Just Fix It Wisconsin
Local officials talk transportation, infrastructure effects on community 5/20/2016
5/19/2016, WEAU Eau Claire (video)– Lack of local infrastructure funding was the main talking point, Thursday at the Chippewa Valley Regional Airport, as elected officials and business leaders met to discuss the economic impact transportation updates can make throughout the Chippewa Valley.
Craig Thompson, Executive Director with the Transportation Development Association of Wisconsin has been traveling around the state, holding roundtable discussions to find out how much businesses are affected by poor road conditions.
“It’s all meant to have that discussion about what the local roads and the transportation system in general mean to the economy and these businesses bottom lines. There’s farmers that can’t get over the bridge because it’s being posted and have to go out of their way, same with the timber industry, they can’t go down certain roads or bridges because they’re not in the condition they need to be, and it really affects their bottom line,” says Thompson.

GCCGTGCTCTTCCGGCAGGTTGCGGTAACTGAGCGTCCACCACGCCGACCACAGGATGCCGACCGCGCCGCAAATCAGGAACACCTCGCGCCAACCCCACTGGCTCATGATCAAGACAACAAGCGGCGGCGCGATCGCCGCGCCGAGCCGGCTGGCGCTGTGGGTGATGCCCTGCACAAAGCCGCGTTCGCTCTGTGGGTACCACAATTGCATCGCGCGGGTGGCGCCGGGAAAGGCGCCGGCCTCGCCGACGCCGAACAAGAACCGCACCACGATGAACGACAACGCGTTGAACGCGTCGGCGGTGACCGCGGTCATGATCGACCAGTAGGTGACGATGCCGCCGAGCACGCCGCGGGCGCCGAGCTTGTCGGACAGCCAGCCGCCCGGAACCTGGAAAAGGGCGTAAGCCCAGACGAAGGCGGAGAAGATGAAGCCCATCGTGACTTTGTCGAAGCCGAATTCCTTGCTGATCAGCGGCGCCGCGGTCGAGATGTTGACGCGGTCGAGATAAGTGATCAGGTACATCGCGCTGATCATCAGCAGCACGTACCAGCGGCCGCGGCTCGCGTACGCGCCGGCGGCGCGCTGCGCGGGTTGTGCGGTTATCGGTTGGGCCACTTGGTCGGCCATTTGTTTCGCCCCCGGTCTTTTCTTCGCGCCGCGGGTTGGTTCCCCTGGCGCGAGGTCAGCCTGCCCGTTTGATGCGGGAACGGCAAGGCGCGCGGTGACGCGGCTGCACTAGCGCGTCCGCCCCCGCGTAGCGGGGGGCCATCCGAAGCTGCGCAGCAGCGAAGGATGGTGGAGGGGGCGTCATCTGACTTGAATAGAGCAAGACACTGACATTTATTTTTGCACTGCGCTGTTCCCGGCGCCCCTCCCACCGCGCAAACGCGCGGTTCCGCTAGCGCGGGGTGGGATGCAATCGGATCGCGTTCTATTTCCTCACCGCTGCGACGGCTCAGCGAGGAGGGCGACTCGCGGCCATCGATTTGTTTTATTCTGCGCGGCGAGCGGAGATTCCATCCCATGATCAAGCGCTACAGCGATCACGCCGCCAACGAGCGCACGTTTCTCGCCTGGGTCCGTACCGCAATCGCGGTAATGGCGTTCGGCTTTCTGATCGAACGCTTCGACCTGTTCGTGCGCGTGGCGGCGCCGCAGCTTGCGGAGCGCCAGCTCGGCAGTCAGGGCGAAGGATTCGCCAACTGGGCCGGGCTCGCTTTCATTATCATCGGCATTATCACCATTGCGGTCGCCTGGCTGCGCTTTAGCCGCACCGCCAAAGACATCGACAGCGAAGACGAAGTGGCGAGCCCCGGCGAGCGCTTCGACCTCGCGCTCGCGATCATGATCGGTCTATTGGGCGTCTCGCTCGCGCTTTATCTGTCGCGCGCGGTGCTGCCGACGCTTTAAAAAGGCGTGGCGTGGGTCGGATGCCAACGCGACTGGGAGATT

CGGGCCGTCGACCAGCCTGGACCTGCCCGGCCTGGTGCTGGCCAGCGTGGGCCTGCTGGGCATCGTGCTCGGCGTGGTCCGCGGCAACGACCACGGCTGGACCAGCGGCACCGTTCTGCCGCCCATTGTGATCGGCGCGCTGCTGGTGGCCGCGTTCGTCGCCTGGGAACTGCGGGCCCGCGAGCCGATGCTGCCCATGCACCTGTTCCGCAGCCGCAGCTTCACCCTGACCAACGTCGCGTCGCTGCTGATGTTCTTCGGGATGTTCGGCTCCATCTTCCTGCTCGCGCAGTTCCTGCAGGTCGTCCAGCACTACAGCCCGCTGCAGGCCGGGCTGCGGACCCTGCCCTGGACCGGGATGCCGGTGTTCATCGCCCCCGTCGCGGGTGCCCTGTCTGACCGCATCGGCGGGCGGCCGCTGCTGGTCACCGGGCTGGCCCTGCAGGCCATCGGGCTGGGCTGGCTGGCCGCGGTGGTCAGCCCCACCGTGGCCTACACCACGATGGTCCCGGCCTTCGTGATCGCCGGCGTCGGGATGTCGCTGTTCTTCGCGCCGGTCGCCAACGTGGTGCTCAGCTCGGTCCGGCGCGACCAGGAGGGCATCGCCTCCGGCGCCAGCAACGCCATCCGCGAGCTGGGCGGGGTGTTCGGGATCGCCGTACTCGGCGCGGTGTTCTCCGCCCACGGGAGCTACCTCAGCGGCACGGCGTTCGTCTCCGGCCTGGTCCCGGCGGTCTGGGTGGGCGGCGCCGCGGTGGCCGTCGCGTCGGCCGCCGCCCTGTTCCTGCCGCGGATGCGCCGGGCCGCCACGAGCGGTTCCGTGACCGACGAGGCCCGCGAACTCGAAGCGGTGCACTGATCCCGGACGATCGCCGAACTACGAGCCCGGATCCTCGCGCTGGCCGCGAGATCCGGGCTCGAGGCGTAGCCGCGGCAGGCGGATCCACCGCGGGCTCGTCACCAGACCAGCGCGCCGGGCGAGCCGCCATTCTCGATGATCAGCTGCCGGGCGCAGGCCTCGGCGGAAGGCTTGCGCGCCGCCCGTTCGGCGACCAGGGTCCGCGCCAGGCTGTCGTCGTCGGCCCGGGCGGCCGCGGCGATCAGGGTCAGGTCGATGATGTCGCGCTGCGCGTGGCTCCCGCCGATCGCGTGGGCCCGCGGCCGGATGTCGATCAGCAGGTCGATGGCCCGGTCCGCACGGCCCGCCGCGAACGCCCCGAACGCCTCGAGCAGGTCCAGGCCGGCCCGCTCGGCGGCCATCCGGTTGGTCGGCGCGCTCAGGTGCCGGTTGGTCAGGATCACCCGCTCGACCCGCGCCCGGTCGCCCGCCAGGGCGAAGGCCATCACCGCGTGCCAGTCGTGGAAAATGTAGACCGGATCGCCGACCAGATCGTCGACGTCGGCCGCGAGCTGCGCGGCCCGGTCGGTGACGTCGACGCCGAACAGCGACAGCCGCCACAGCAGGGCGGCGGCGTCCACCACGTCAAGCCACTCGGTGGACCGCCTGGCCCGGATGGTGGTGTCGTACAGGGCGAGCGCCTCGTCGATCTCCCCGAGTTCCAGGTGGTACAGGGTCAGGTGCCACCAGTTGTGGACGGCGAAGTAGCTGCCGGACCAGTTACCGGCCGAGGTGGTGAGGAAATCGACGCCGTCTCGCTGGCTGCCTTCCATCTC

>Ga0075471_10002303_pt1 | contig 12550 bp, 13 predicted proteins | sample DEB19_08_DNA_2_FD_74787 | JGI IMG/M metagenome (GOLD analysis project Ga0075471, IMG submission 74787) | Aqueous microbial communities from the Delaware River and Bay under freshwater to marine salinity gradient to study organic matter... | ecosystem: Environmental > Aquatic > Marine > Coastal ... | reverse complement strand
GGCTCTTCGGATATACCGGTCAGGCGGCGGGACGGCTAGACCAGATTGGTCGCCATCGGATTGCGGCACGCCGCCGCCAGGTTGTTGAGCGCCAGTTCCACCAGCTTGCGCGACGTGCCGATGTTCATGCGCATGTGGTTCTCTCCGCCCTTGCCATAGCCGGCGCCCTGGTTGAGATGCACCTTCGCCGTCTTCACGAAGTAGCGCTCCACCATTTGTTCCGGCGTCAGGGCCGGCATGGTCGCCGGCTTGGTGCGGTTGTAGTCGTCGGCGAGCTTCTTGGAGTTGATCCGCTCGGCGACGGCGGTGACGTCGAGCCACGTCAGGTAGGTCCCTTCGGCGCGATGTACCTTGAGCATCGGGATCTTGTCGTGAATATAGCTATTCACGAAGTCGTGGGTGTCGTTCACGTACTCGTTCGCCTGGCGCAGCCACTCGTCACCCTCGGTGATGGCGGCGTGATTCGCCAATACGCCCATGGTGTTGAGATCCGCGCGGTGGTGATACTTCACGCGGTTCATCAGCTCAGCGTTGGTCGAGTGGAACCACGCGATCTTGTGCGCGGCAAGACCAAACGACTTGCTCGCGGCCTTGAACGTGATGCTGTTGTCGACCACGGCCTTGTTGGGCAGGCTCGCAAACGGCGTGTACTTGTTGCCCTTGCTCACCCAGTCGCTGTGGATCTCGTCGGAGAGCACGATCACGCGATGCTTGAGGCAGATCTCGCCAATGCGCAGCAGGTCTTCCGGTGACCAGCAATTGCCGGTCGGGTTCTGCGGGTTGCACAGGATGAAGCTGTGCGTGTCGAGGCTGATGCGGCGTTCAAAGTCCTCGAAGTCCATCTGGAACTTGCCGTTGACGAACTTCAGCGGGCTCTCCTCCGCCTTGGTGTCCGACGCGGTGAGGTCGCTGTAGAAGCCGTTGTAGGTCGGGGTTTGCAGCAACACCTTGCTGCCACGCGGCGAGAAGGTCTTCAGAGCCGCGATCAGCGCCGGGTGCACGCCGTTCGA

“The logging industry, the dairy industry, all that equipment keeps getting bigger and bigger and it just has more of an impact on our roads. I don’t think the general public realizes the degrading condition of the roads,” says Brian Kelley, Interim Highway Director for Chippewa County.
Industry leaders say highway access is a top consideration in site selection when businesses decide to come to the area.
“When a business is looking at an area, they’re looking at the infrastructure of the highways and also for their employees to get to the facilities,” says Eau Claire County Highway Commissioner, Jon Johnson.
That’s why local officials are looking to state legislators for help.
“Moving forward, we are bonding for currently for $6 million annually which is important. If we didn’t do that we would fall behind even more. We have been making good strides in the last two years, but now, over 40% of our roads are in poor to very poor condition. In Eau Claire County, 80% of them are local roads, but there are still other roads that are important as well,” says Johnson.